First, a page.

How to Think Like an Entrepreneur

Eliada Griffin
Eliada Griffin-El, director of RMU Massey Center for Entrepreneurship and Innovation

"We are building an entrepreneurial campus.”

Before she became the director of the new Massey Center for Entrepreneurship and Innovation at Robert Morris University, Eliada Griffin-El spent six years as a professor in South Africa. But while her previous professorial posting was thousands of miles across the sea in a different hemisphere, Griffin-El was already very familiar with RMU.

In fact, she had visited campus twice before, for two graduate commencement ceremonies: once for her mom, Enefaa Wosu D'08, an education consultant who earned a doctorate in information systems and communications, and the other time for her brother, Hecareth Wosu M'09, a senior manager for a California utility who earned his master's in IT project management. "They both spoke so highly of it," says Griffin-El. "My mother had constantly boasted of the supportive environment when she was getting her doctorate."

The oldest of four in a family of Nigerian immigrants, Griffin-El graduated from high school in New Orleans and went to Yale to study sociology. Her family moved to Pittsburgh after her father took an engineering faculty position at the University of Pittsburgh, so she came to the city for her graduate studies, earning a master's and Ph.D. in public and international affairs from Pitt.

Then, looking for a change of scenery and "a chance to make a difference," Griffin-El took an academic post at the University of Cape Town in 2010.  There she helped to build a program for business students focusing on the concept of "social entrepreneurship" — hatching innovative business approaches to address social problems, such as the fragmentation and racial disparity that are still widespread throughout South Africa. "We're in a society where all businesses create social values of some sort," she says. "Some more than others." 

In one instance, Griffin-El had her graduate students team up and consult with a South African insurance company to identify an issue where innovation could spread social benefits. They surveyed low-income neighborhoods in Cape Town, and discovered that while residents were not interested in typical automotive or homeowner's policies, they wanted to be able to insure smaller things that were still very important to them: a family fruit stand, even a mobile phone. The company launched a pilot program to begin offering these smaller policies as a result.

With two young children, Griffin-El and her husband decided to move back to the United States in 2016, and soon after their return she was hired as an associate professor of management in the School of Business. Now she is focusing on building a core undergraduate curriculum and framework of extracurricular activities to encourage innovation and entrepreneurship in the context of professional preparation. While RMU enjoys a strong reputation in key business disciplines such as accounting and finance, students may not see themselves as entrepreneurs. With those students in mind, Griffin-El is trying to emphasize innovation within any workplace.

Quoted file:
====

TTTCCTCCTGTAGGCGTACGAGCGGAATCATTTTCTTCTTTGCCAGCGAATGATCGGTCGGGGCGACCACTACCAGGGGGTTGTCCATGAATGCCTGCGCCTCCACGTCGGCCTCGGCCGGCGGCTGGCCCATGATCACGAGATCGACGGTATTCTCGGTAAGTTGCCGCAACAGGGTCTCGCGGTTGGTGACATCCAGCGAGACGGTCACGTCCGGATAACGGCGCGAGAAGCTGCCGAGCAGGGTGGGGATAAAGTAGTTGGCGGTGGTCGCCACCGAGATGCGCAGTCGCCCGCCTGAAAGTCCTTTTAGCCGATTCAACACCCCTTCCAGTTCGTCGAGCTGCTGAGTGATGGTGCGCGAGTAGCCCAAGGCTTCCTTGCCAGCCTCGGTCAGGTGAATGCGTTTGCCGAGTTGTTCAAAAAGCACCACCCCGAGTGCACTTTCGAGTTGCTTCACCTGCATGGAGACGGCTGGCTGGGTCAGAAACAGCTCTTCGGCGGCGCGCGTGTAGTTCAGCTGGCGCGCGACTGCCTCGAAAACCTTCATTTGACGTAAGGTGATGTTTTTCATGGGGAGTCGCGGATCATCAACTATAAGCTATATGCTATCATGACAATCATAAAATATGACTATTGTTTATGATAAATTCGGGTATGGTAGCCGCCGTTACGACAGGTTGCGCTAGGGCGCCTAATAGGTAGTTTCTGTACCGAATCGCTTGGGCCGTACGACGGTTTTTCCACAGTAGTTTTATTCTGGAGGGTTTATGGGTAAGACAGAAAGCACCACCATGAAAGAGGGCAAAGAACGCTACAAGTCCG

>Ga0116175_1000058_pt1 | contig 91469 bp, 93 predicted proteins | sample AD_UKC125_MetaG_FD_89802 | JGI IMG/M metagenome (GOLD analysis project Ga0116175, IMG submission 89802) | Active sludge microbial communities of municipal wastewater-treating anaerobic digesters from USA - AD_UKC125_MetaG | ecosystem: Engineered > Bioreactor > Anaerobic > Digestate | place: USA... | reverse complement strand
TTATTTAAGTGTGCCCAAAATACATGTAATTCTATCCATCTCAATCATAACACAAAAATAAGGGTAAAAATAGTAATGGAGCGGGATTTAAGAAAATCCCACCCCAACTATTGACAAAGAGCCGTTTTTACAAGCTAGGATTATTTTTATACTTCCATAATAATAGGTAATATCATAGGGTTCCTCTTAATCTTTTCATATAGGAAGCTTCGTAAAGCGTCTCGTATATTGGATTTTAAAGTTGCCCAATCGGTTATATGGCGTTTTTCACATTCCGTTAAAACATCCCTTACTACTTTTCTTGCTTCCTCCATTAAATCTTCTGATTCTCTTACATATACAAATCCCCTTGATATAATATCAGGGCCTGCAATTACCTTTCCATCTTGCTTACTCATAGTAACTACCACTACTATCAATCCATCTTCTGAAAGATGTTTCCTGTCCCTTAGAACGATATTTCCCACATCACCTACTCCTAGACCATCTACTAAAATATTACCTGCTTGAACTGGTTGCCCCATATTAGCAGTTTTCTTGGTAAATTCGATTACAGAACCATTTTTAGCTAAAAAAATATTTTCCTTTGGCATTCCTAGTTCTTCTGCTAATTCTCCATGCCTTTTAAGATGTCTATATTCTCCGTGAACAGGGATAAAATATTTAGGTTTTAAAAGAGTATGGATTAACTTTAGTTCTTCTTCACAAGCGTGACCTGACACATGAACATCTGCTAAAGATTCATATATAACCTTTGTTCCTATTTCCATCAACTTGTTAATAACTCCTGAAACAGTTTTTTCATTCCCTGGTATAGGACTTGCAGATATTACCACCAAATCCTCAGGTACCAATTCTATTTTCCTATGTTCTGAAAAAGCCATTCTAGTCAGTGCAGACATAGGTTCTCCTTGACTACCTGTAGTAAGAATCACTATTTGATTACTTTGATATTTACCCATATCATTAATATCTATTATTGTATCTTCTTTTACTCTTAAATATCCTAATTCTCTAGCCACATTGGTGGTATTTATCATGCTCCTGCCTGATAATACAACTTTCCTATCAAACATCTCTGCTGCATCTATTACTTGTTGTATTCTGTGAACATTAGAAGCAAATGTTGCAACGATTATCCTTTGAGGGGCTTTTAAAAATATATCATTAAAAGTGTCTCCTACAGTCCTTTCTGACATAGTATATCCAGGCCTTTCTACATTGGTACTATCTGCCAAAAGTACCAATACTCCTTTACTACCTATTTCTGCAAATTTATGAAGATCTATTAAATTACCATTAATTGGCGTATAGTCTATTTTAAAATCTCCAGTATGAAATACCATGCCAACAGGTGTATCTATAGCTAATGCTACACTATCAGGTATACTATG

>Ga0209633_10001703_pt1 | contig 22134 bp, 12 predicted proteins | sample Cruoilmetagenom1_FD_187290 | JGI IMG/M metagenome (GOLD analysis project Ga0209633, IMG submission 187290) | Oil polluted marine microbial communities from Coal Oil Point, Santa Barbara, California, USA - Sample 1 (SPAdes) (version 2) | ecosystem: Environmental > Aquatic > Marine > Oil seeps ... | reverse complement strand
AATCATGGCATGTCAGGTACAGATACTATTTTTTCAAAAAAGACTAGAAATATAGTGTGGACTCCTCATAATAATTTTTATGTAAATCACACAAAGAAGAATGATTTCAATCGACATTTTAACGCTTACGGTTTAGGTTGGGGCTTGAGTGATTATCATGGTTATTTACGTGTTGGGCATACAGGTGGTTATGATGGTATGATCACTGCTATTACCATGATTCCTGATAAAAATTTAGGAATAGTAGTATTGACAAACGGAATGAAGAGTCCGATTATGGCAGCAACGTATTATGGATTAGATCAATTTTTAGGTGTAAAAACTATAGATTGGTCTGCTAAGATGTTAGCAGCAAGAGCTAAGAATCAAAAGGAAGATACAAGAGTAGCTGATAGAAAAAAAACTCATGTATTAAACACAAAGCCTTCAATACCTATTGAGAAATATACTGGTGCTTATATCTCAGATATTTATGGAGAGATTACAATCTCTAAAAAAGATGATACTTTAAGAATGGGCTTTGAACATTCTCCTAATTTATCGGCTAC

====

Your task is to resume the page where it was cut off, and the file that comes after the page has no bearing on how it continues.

"Most of the students in my classes don't raise their hand when I ask who plans to start their own venture five to seven years down the road," Griffin-El says. But as the South African micro-insurance example demonstrates, innovation and entrepreneurial habits can be useful skills not only for starting a company in your garage, but within the corporate environment. 

To encourage that mindset of creative problem-solving and breaking boundaries, Griffin-El worked with other faculty throughout the university to create several new programs. She took students to Thread International, an East Liberty business that manufactures fabric from recycled plastic collected in Haiti, helping to create jobs in the impoverished Caribbean nation; they also visited Everyday Café, a new restaurant and coffee shop in Homewood that operates completely cash-free. She worked with the School of Nursing and Health Sciences to hold a health innovation "hackathon," where teams of undergraduate students from various majors competed to solve an innovation challenge. The winning team of two engineering students and an accounting major proposed using refurbished older-model iPods to provide instructional podcasts for educating nursing students in poor countries with limited infrastructure. Griffin-El also brought local executives from Uber and Gridwise, a local firm which makes an app for rideshare drivers, to come to campus and speak to students about entrepreneurship.

The new center, funded through a grant from the Massey Charitable Trust, is actively seeking more partners who can offer site visits, judge contests, speak on campus, or act as mentors to students who want to explore innovation and entrepreneurial activity, whether on their own or from within their organization. "We are building an entrepreneurial campus," Griffin-El says. "We want to become the epicenter of an innovative ecosystem that RMU represents."